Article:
The newly implemented NHS ‘test and trace’ system is said to be “working well” according to Health Secretary Matt Hancock.
But new figures instead suggest that the system is failing to trace the contacts of at least 60 per cent of people who test positive for coronavirus, the Times reports.
How Test and Trace works
The NHS Test and Trace service went live on 28 May in England, with 25,000 contact tracing staff in place, alongside the capacity to trace 10,000 contacts per day.
The tracers are in place to identify and isolate anyone who has come into contact with a coronavirus sufferer, and the scheme is seen as being key in the effort to prevent a second wave as lockdown restrictions begin to be relaxed.
People who test positive for coronavirus are asked to provide details of anyone they have recently been in close contact with and these people are then contacted and asked to isolate for 14 days.
When announcing the new service, Matt Hancock said, “As we move to the next stage of our fight against coronavirus, we will be able to replace national lockdowns with individual isolation and, if necessary, local action where there are outbreaks.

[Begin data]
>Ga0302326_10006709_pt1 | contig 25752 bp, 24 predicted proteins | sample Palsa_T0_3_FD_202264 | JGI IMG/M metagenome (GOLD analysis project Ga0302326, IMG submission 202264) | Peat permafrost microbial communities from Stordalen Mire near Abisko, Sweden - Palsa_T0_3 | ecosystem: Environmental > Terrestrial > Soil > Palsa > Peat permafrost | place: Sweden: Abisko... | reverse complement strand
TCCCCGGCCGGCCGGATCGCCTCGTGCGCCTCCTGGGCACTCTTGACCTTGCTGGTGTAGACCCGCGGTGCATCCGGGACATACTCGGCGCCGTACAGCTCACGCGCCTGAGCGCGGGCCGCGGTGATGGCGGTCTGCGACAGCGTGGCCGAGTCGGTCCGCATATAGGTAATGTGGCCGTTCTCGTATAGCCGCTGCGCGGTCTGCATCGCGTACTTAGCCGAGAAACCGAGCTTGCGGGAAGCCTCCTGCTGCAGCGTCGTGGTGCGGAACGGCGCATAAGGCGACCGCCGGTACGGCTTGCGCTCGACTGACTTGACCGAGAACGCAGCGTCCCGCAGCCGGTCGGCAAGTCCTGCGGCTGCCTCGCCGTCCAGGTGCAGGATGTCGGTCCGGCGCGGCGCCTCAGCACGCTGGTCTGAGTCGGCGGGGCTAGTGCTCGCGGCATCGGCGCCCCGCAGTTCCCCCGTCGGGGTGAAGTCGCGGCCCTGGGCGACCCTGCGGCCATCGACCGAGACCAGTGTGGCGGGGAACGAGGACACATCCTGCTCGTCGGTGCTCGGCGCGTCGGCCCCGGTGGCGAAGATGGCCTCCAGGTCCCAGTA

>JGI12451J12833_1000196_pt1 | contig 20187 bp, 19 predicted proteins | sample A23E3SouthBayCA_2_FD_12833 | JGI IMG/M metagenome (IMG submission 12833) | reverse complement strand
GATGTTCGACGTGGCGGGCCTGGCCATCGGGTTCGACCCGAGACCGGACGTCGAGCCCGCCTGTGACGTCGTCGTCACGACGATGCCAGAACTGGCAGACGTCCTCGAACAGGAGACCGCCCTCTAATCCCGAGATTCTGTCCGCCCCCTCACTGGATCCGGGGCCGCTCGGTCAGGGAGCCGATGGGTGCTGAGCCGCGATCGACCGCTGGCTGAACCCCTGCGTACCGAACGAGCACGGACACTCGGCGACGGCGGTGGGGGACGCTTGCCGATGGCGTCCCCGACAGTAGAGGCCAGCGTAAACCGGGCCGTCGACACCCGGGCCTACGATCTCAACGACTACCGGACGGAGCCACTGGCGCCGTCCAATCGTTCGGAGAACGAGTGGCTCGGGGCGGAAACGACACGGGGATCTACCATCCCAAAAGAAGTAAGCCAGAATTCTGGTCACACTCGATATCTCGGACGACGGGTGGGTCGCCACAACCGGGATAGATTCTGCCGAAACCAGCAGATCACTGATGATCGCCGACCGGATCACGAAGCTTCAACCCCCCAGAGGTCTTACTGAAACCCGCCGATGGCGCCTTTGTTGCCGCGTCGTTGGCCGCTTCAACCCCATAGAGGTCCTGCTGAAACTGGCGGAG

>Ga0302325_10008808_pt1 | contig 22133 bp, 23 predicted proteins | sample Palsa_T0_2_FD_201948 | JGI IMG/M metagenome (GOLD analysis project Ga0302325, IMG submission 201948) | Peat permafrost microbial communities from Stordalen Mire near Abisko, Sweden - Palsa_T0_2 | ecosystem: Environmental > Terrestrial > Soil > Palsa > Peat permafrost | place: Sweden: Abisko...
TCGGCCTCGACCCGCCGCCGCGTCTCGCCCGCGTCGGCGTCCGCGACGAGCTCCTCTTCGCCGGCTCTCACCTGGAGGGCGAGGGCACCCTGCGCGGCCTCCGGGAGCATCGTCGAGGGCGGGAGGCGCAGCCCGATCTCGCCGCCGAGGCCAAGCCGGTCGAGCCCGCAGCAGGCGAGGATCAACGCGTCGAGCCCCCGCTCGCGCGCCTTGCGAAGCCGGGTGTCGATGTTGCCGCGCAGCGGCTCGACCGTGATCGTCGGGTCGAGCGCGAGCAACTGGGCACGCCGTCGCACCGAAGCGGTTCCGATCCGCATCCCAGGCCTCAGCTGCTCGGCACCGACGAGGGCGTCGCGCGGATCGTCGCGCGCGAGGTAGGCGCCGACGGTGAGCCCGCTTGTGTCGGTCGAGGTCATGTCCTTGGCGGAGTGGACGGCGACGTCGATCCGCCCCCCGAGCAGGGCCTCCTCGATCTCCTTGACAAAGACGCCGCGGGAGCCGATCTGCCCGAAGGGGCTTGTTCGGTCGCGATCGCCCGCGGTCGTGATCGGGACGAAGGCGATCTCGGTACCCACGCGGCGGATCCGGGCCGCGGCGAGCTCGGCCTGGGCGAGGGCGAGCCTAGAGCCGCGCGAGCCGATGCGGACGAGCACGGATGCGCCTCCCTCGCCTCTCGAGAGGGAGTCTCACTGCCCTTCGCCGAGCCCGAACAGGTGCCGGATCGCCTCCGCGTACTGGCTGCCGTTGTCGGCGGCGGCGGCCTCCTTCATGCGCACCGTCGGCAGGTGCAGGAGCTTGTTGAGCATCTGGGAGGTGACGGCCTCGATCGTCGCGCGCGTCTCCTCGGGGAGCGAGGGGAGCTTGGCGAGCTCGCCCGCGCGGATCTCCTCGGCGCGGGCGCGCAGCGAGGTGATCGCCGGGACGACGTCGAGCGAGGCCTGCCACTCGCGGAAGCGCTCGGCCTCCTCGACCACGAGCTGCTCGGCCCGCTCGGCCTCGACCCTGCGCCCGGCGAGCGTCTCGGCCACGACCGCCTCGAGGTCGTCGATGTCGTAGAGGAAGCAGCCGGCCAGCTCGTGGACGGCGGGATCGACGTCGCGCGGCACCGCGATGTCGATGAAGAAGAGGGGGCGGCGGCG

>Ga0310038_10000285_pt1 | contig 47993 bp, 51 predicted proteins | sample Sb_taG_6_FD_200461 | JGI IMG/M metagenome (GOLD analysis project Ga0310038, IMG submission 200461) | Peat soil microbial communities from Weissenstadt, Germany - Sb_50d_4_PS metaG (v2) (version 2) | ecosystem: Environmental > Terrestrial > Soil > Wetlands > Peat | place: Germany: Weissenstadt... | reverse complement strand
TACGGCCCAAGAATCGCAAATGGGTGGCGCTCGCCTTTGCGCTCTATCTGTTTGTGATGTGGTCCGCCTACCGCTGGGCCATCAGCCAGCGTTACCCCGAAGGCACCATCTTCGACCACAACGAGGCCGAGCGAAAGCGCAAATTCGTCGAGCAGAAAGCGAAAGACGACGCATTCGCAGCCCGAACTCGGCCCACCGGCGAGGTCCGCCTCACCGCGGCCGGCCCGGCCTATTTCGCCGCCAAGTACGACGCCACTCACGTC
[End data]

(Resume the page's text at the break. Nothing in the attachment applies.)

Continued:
"This new system will help us keep this virus under control while carefully and safely lifting the lockdown nationally."
Mr Hancock said on Monday (1 June) that the vast majority of new cases had been contacted since it began last Thursday (28 May).
However, recently disclosed figures show problems at the start of the scheme.
The figures suggest that 1,831 of 4,456 patients (40 per cent) put on the system after testing positive for Covid-19 had provided information about their close contacts, either doing so in an online form or to contact tracers.
Around a third of the 4,634 close contacts that had been provided by those who had coronavirus had then been reached by NHS contact tracers and asked to go into quarantine.
However, the Department of Health and Social Care (DHSC) said that these figures, which were seen by Channel 4 News and cover from Thursday to Sunday, were “outdated”, and failed “to reflect the huge amount of work under way.”
The DHSC said that it was intending to publish official figures weekly.